Exploring NYUAD Financial Disclosures

A detailed description of the most interesting findings from NYUAD's recent tax forms.

Nov 11, 2017

finance Illustration by Joaquin Kunkel

In 2009 NYU Abu Dhabi submitted its first 990 form to the United States Internal Revenue Service, filed as the NYU Abu Dhabi Corporation. The 990 form was a part of NYUAD’s first tax period as a 501(c)(3) not-for-profit corporation, a designation in the United States that excuses most universities from taxation and in addition mandates that an organization’s financial statements be made available to the public. Due to the timing of filings and posting for public access, 2015 is the most recent year for which NYUAD’s financials are released.

The Gazelle reviewed NYUAD and NYU’s statements, which are filed separately, going back seven tax cycles. An overview of the most interesting findings follows below.

In absolute terms, NYU’s revenue dwarfs NYUAD’s. NYU’s revenue totals $3.3 billion USD (12.1 billion AED) in 2015 compared to NYUAD’s $178.8 million USD (657 million AED). NYU’s $519 million USD (1.9 billion AED) in government contracts revenue alone is more than double NYUAD’s total revenue.

Over 99 percent of NYUAD’s revenue has come from UAE government grants every year since its inception, with 148,983,283 USD (547,245,395 AED) from grants comprising the whole of NYUAD’s income in 2015. Funding from government grants grew every year up to 2014, when it increased more than 30 million USD (110 million AED) to 178.8 million USD (657 million AED), before falling, for the first time, back to 149.0 million USD (547 million AED) in 2015.

NYUAD’s funding sources differ notably from NYU’s. For NYU, contributions make up around 20 percent of the university's annual revenue, with the lionshare of income for the university coming from program services like tuition — 76 percent in 2015.

Despite these differences in sources of revenue, NYUAD and NYU are linked in their financial statements, with many of the details in NYUAD’s report mimicking those in NYU’s. NYUAD’s most senior executive staff such as Vice Chancellor Al Bloom, Provost Fabio Piano and Associate Treasurer Peter Christiansen are all paid through NYUNY and mentioned in both filings. In terms of money flowing between the campuses, although not detailed in full on the campuses’ 990 forms, the universities share a variety of administrative staff and web services. The imbalance of these services from NYUNY to NYUAD is in part offset by items like research funding, which according to a presentation on NYU’s global finances, in 2015, meant 30 million USD (110 million AED) was transferred from Abu Dhabi to New York, amongst other services.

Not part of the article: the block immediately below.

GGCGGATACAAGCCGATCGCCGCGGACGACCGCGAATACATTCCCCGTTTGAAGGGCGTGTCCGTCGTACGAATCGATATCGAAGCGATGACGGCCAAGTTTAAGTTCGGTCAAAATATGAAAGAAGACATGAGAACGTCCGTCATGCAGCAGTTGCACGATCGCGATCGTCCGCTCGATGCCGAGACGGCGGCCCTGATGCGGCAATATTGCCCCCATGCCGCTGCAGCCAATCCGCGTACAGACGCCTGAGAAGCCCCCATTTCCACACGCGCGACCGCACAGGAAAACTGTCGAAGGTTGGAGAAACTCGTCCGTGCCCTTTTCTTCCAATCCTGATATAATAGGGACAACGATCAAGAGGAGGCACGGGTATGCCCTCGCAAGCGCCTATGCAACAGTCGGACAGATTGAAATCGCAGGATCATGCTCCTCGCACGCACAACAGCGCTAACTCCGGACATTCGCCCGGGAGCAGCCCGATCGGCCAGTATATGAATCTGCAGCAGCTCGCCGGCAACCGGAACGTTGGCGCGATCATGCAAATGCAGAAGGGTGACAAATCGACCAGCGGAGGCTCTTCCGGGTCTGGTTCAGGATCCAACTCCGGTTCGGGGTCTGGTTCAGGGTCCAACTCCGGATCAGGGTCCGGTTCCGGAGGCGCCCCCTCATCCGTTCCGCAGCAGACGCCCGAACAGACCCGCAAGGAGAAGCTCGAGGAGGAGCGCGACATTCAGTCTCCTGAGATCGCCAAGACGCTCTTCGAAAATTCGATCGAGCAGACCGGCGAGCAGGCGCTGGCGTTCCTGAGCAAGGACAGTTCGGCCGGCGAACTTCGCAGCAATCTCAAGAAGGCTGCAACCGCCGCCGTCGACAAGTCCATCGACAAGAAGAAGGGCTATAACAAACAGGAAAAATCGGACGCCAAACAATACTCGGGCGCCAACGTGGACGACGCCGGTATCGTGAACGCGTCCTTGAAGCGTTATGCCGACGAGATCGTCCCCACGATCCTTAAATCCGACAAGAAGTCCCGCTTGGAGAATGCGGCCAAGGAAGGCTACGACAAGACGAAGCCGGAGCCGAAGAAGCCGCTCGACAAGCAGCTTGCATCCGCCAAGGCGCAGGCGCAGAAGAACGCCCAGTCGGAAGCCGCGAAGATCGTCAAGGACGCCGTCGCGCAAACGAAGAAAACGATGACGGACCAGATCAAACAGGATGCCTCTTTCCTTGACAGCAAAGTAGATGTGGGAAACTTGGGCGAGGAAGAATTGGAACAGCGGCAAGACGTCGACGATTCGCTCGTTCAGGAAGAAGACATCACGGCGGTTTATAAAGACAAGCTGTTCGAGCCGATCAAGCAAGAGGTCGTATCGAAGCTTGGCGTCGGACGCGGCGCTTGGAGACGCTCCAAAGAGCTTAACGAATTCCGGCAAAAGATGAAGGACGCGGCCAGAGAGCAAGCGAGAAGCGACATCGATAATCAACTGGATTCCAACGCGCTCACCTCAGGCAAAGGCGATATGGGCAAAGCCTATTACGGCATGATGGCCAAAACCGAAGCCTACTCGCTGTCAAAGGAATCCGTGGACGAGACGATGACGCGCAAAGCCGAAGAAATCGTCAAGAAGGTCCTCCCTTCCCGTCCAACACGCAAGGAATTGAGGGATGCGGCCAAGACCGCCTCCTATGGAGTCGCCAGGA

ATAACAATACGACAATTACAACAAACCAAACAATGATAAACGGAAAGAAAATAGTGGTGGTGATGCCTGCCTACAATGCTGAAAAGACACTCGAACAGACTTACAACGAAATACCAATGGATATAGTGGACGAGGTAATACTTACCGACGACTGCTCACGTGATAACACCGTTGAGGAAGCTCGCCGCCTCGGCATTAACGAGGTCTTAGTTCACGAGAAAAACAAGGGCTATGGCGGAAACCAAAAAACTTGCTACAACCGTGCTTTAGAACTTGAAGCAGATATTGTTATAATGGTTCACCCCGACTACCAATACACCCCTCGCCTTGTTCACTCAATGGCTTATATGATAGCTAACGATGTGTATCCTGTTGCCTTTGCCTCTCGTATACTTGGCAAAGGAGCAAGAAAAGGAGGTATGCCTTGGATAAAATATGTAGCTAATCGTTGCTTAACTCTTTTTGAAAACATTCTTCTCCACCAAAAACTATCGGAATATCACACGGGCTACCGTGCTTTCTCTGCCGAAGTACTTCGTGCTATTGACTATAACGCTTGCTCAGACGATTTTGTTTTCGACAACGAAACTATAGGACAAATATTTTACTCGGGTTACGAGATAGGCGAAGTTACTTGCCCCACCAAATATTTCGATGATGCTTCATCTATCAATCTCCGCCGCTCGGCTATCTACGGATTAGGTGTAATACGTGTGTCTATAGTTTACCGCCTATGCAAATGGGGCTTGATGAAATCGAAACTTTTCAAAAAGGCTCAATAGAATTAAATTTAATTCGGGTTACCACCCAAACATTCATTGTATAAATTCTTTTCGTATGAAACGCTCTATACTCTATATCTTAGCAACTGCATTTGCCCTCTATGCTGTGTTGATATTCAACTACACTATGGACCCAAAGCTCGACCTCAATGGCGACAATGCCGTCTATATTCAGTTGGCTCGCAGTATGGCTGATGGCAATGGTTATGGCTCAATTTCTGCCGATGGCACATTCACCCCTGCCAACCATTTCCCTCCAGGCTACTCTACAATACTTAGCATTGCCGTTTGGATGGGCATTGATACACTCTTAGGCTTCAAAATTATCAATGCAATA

Looking at trends in NYUAD’s net assets, 2014 — the year NYUAD moved from its Downtown Campus to Saadiyat island — offers an example of a particularly dismal fiscal year for the university, despite the 30 million USD (110 million AED) increase in government funding. NYUAD’s net assets in 2014 fell from 24.0 million USD (88 million AED) to negative 9.3 million USD (34 million AED), with net income for the year at negative 33.3 million USD (121 million AED).

The university appears to have partially masked the bottom line impact of ballooning expenses in 2014 through the sale of 23.3 million USD (85.6 million AED) in assets largely identified as “office furniture and equipment” in August 2014 to the UAE Executive Affairs Authority. The EAA is the government organization that runs NYUAD’s campus facilities through the subsidiary Tamkeen.

Expenses were also managed through reduced spending on salaries and wages, signalling there may have been some combination of fewer new hires, salary freezes or job elimination. Total compensation paid to the highest earning employees continued to rise across this period.

graph1 Illustration by Joaquin Kunkel

In terms of executive compensation, in 2015 then-President John Sexton and Vice Chancellor Al Bloom made 1.6 million USD (5.9 million AED) and 1.2 million USD (4.4 million AED) in total compensation respectively. In 2014, Sexton and Bloom were roughly the 16th and 30th highest compensated U.S. American university executives according to data from the Chronicle of Higher Compensation.

The compensation of Sexton as NYU’s President Emeritus is also stipulated in NYU’s filings. It states that Sexton shall receive “$800K per year, adjusted by the local consumer price index since September 1, 2008.” This payment is in addition to Sexton’s length of service bonus which is “$77K times the number of years he has served as a full-member of NYU School of Law” from Jan. 15, 2015.

Hannah Brückner, Vice Provost for Faculty Diversity and Professor and Program Head of Social Research and Public Policy, and Ramesh Jagannathan, Research Professor of Engineering, Vice Provost for Entrepreneurship and Managing Director of StartAD, were the only faculty among NYUAD’s 19 highest compensated employees. In 2015, Brückner earned 503,000 USD (1.8 million AED) and Jagannathan earned 458,000 USD (1.7 million AED).

John Long, listed as “Special Advisor on Fitness & Wellness,” received $451,000 (1.7 million AED) from NYUAD in 2015. Long’s current occupation is unclear to The Gazelle at the time of writing. He is reportedly a trained masseuse, certified in Swedish and Thai massage, in addition to being trained in “Leadership & Team Building Development.”

Yousuf Asfour, listed as “Former Director, IT,” received 684,000 USD (2.5 million AED) from NYUAD in 2015. At the time, he had already reportedly been serving as the CIO of the American University of Beirut for over a year.

More detailed information on NYUAD’s financials can be found by reveiwing aggregated statistics on Guidestar and Propublica’s archive of 990 forms.

Thomas Klein is an Editor-in-Chief and Alex Matters is a contributing writer. Email them at [email protected]

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